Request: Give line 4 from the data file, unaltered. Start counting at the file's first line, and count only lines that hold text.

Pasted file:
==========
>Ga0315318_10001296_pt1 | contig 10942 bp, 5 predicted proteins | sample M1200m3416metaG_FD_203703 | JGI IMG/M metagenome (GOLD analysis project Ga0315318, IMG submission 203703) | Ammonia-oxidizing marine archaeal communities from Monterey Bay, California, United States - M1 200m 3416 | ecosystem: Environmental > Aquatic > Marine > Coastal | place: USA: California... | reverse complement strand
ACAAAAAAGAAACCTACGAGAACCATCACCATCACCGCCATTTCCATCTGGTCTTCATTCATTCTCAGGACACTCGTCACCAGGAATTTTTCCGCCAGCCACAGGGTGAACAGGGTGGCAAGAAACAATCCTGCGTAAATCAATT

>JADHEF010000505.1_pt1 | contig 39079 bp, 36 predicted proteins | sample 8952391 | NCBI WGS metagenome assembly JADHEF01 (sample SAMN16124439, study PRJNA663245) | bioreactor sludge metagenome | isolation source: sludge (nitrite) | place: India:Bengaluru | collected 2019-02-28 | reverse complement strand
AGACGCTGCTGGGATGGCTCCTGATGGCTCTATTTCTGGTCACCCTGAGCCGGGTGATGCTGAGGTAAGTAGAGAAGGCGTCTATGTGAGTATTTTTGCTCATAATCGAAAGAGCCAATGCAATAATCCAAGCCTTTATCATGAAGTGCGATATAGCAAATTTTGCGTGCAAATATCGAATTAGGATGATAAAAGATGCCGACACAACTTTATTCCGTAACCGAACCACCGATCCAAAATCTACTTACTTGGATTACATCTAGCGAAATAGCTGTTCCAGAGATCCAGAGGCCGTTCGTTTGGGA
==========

AGACGCTGCTGGGATGGCTCCTGATGGCTCTATTTCTGGTCACCCTGAGCCGGGTGATGCTGAGGTAAGTAGAGAAGGCGTCTATGTGAGTATTTTTGCTCATAATCGAAAGAGCCAATGCAATAATCCAAGCCTTTATCATGAAGTGCGATATAGCAAATTTTGCGTGCAAATATCGAATTAGGATGATAAAAGATGCCGACACAACTTTATTCCGTAACCGAACCACCGATCCAAAATCTACTTACTTGGATTACATCTAGCGAAATAGCTGTTCCAGAGATCCAGAGGCCGTTCGTTTGGGA